Friday, September 28, 2012

Is Mozilla Persona the Universal Sign-in Schools Have Been Waiting For?

Many services that we all like have the option to sign-in with Facebook and Twitter profiles. While these options are convenient (people rarely forget their Facebook passwords) they have a couple of drawbacks. First, if your school blocks social media sites you're out of luck. Second, Facebook's and to some extent Twitter's privacy settings seem to get more confusing by the day which means you could be sharing information you don't really want to share.

Mozilla's new Persona service might give students and teachers the convenience of a single sign-in service without the need for a social media account. Persona, launched yesterday, allows you to create a single account that you can use to register and log into multiple services. Right now the list of services using Persona is quite limited, but it has the potential to be the universal log-in service of choice for students and teachers.
Applications for Education
Universal sign-in services like Persona can be save you lots of time when you're starting an online activity in your classroom. Instead of spending time creating new accounts, verifying accounts, and retrieving passwords that time can be spent on educational activities.

A Student Presidential Debate Contest

The National Forensic League has launched a presidential debate contest for students. The contest asks students to submit five minute video speeches on health care, the economy, and education. There are separate contests for each category. Students can submit videos for one, two, or all three topics. There are different submission deadlines for each topic the first deadline is October 12 for health care videos. Click here for all of the submission deadlines and rules.

The contest is open to all members of the National Forensic League. If your school is not a member organization, you could use the model of this contest to host your own school-wide or district-wide contest. If you do hold your own contest you could use the YouTube upload widget to collect videos from students.

Thinglink Adds a New Commenting Option

Thinglink, the interactive and collaborative image creation tool that I've covered a lot, recently introduced a new option for commenting on images. You've always been able to let people comment on images by putting pinmarks into your images. Sometimes you might not want people writing on the image itself and that's where the new comment option comes in. Now people can write comments about your images below your images.

Applications for Education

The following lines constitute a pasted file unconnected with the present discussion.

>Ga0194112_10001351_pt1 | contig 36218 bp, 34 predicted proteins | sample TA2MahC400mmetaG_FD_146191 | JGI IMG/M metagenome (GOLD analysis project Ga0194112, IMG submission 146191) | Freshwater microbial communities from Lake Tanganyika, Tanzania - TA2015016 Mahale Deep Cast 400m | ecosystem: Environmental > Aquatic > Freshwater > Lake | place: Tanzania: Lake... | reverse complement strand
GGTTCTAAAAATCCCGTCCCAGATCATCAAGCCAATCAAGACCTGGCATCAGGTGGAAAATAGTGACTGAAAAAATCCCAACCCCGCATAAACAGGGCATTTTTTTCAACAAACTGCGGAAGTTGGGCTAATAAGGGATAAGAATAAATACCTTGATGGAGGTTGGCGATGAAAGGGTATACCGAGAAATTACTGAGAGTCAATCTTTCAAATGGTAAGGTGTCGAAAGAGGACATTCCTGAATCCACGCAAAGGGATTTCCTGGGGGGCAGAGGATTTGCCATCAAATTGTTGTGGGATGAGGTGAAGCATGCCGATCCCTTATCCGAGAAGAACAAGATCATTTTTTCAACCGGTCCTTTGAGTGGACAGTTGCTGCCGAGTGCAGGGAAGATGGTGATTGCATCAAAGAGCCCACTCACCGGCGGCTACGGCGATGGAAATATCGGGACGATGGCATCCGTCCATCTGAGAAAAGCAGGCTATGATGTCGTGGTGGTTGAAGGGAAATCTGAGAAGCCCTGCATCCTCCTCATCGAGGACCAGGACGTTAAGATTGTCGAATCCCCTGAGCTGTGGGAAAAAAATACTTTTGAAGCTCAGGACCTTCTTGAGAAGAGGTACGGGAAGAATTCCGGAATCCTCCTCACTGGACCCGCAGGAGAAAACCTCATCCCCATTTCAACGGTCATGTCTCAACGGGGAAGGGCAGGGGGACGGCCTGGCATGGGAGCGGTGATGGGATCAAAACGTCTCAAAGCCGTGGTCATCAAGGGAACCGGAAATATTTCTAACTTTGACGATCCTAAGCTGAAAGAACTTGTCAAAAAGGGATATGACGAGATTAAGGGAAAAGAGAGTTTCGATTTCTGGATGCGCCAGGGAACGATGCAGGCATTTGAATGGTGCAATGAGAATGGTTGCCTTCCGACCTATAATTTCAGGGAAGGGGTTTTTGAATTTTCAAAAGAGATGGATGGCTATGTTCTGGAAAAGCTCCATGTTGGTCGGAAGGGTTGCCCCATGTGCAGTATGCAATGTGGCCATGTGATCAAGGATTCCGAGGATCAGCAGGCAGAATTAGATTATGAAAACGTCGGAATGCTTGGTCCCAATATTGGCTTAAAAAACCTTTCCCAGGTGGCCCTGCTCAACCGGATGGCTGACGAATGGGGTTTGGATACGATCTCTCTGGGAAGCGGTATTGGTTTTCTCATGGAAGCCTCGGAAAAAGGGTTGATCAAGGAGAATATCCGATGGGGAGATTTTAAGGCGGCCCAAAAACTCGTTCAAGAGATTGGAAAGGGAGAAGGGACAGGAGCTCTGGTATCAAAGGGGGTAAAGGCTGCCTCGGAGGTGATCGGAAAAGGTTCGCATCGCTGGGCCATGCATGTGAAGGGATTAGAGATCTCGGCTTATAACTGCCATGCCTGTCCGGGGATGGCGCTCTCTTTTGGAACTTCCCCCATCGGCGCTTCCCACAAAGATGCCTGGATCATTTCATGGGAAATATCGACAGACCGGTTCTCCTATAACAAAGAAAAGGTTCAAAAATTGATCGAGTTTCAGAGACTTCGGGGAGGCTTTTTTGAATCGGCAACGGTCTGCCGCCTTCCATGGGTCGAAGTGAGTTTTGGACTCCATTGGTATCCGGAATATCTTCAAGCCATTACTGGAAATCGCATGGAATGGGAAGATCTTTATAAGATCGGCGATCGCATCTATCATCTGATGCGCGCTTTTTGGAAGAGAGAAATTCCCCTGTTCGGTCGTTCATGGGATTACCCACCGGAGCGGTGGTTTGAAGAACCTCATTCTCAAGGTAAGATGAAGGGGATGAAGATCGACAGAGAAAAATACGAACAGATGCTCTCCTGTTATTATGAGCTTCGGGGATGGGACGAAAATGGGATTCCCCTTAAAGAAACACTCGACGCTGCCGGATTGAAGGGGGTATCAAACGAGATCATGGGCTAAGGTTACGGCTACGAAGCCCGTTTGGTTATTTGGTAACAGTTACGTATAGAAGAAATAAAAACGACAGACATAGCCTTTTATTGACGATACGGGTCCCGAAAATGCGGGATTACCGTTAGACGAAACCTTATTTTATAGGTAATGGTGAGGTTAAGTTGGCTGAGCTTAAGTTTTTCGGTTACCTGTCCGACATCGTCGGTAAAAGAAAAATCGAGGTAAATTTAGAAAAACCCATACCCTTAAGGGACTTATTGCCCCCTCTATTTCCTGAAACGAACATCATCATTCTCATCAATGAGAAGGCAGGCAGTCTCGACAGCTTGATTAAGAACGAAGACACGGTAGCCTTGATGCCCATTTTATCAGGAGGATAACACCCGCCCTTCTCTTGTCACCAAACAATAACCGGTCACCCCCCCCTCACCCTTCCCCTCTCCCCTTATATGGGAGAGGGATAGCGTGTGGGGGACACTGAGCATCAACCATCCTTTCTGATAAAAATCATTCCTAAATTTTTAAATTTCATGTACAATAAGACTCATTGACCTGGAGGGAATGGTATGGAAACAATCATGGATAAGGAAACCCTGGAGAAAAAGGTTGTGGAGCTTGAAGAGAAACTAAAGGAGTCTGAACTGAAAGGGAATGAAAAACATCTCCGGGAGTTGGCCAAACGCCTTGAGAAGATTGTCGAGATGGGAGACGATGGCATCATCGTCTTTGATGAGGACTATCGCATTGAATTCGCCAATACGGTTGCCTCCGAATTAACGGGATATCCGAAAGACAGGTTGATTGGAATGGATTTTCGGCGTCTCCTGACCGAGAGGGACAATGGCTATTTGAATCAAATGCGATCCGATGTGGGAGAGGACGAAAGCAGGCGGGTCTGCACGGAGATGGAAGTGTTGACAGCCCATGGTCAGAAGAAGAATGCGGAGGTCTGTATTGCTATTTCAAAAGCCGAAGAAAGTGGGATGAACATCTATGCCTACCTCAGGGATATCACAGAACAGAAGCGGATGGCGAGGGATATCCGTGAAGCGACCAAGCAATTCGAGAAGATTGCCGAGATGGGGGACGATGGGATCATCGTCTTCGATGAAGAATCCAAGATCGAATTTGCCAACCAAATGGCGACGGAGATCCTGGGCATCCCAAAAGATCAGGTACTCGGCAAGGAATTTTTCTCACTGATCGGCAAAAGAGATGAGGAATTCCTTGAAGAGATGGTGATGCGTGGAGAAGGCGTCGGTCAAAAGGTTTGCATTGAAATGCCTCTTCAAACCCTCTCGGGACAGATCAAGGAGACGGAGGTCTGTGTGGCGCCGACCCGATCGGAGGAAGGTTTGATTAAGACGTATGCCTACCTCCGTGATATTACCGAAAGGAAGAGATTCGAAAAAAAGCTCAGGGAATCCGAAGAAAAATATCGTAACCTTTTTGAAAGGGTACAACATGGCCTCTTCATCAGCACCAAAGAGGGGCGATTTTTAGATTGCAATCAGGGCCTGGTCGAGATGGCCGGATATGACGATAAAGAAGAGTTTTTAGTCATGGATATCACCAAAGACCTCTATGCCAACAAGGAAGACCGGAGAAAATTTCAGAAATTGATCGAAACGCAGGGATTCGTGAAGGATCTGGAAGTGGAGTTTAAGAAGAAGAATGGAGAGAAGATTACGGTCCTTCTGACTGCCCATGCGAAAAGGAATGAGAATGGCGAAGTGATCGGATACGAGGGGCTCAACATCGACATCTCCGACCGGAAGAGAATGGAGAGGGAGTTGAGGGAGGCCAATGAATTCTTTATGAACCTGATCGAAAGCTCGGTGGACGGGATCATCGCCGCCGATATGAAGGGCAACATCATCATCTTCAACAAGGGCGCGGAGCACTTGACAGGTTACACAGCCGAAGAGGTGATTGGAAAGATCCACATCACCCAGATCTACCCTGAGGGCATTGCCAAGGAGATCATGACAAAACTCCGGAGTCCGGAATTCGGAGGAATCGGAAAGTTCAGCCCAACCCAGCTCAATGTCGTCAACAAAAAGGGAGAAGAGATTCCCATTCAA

The new Thinglink commenting option could be good for giving students feedback on the interactive images that they have created. You could also use the commenting option to have students write responses to questions that you embed into your Thinglink images.

Thursday, September 27, 2012

ClassDoJo Adds Bulk Report Downloads

Yesterday, I received this email from ClassDoJo and probably many of you got the same one. The email announced some new features for ClassDoJo. In my opinion the most notable new feature is bulk downloads of behavior reports. The reports are downloaded as PDFs.  Another new feature of note is the option to email reports to multiple parents.

Applications for Education
This summer I heard from a number of elementary school teachers who absolutely love ClassDoJo for recording behaviors. One teacher that I spoke with said that she would project the "positive behaviors only" screen when she was giving out positive recognition at the end of the school day. I've also heard from teachers who are using ClassDoJo to give out "rewards" or "points" during classroom discussions for asking good questions, being polite, and using evidence in arguments.

Disclosure: ClassDoJo is an advertiser on Free Technology for Teachers.

Pin-a-Tale - A Map of British Literature

The British Library recently started a crowd-sourced mapping project. Pin-a-Tale is a map of places that have influenced British literature over the last 1,000 years. The pins on the map contain images and short stories about how places in the British Isles have influenced writing.

Applications for Education
Pin-a-Tale could be a good resource for lessons in British literature. Beyond that it is a nice model for a Google Maps project that your students could do for any other genre of literature. Teachers of American Literature might have students map the places that have influenced famous works in American Literature.

H/T to Google Maps Mania

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